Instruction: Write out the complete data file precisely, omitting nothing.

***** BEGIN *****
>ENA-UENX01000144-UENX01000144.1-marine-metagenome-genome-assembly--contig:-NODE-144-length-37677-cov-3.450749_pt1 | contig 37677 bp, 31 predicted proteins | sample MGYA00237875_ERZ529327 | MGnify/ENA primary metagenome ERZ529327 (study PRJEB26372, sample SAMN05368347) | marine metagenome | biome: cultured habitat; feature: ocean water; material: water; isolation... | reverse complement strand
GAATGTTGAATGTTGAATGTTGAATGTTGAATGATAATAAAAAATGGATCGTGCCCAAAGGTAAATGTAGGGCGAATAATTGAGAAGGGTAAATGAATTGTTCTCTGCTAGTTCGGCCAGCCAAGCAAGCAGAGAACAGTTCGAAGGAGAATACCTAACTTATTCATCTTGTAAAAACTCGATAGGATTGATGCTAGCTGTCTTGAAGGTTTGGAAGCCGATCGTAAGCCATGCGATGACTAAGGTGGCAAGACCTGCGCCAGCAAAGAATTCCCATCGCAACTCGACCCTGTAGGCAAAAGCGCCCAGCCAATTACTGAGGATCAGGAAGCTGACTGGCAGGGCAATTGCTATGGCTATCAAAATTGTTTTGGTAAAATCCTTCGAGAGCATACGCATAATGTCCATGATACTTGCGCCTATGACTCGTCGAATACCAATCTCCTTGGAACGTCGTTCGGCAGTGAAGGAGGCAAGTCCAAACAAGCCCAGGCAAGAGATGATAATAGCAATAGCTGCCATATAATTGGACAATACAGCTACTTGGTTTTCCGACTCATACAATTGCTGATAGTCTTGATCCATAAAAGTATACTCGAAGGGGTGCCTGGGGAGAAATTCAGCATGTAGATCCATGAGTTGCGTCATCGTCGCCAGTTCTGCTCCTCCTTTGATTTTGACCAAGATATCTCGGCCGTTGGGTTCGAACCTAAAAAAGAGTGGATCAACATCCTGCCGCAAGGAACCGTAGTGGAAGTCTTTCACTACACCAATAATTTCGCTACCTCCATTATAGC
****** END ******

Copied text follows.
>ENA-UENX01000144-UENX01000144.1-marine-metagenome-genome-assembly--contig:-NODE-144-length-37677-cov-3.450749_pt1 | contig 37677 bp, 31 predicted proteins | sample MGYA00237875_ERZ529327 | MGnify/ENA primary metagenome ERZ529327 (study PRJEB26372, sample SAMN05368347) | marine metagenome | biome: cultured habitat; feature: ocean water; material: water; isolation... | reverse complement strand
GAATGTTGAATGTTGAATGTTGAATGTTGAATGATAATAAAAAATGGATCGTGCCCAAAGGTAAATGTAGGGCGAATAATTGAGAAGGGTAAATGAATTGTTCTCTGCTAGTTCGGCCAGCCAAGCAAGCAGAGAACAGTTCGAAGGAGAATACCTAACTTATTCATCTTGTAAAAACTCGATAGGATTGATGCTAGCTGTCTTGAAGGTTTGGAAGCCGATCGTAAGCCATGCGATGACTAAGGTGGCAAGACCTGCGCCAGCAAAGAATTCCCATCGCAACTCGACCCTGTAGGCAAAAGCGCCCAGCCAATTACTGAGGATCAGGAAGCTGACTGGCAGGGCAATTGCTATGGCTATCAAAATTGTTTTGGTAAAATCCTTCGAGAGCATACGCATAATGTCCATGATACTTGCGCCTATGACTCGTCGAATACCAATCTCCTTGGAACGTCGTTCGGCAGTGAAGGAGGCAAGTCCAAACAAGCCCAGGCAAGAGATGATAATAGCAATAGCTGCCATATAATTGGACAATACAGCTACTTGGTTTTCCGACTCATACAATTGCTGATAGTCTTGATCCATAAAAGTATACTCGAAGGGGTGCCTGGGGAGAAATTCAGCATGTAGATCCATGAGTTGCGTCATCGTCGCCAGTTCTGCTCCTCCTTTGATTTTGACCAAGATATCTCGGCCGTTGGGTTCGAACCTAAAAAAGAGTGGATCAACATCCTGCCGCAAGGAACCGTAGTGGAAGTCTTTCACTACACCAATAATTTCGCTACCTCCATTATAGC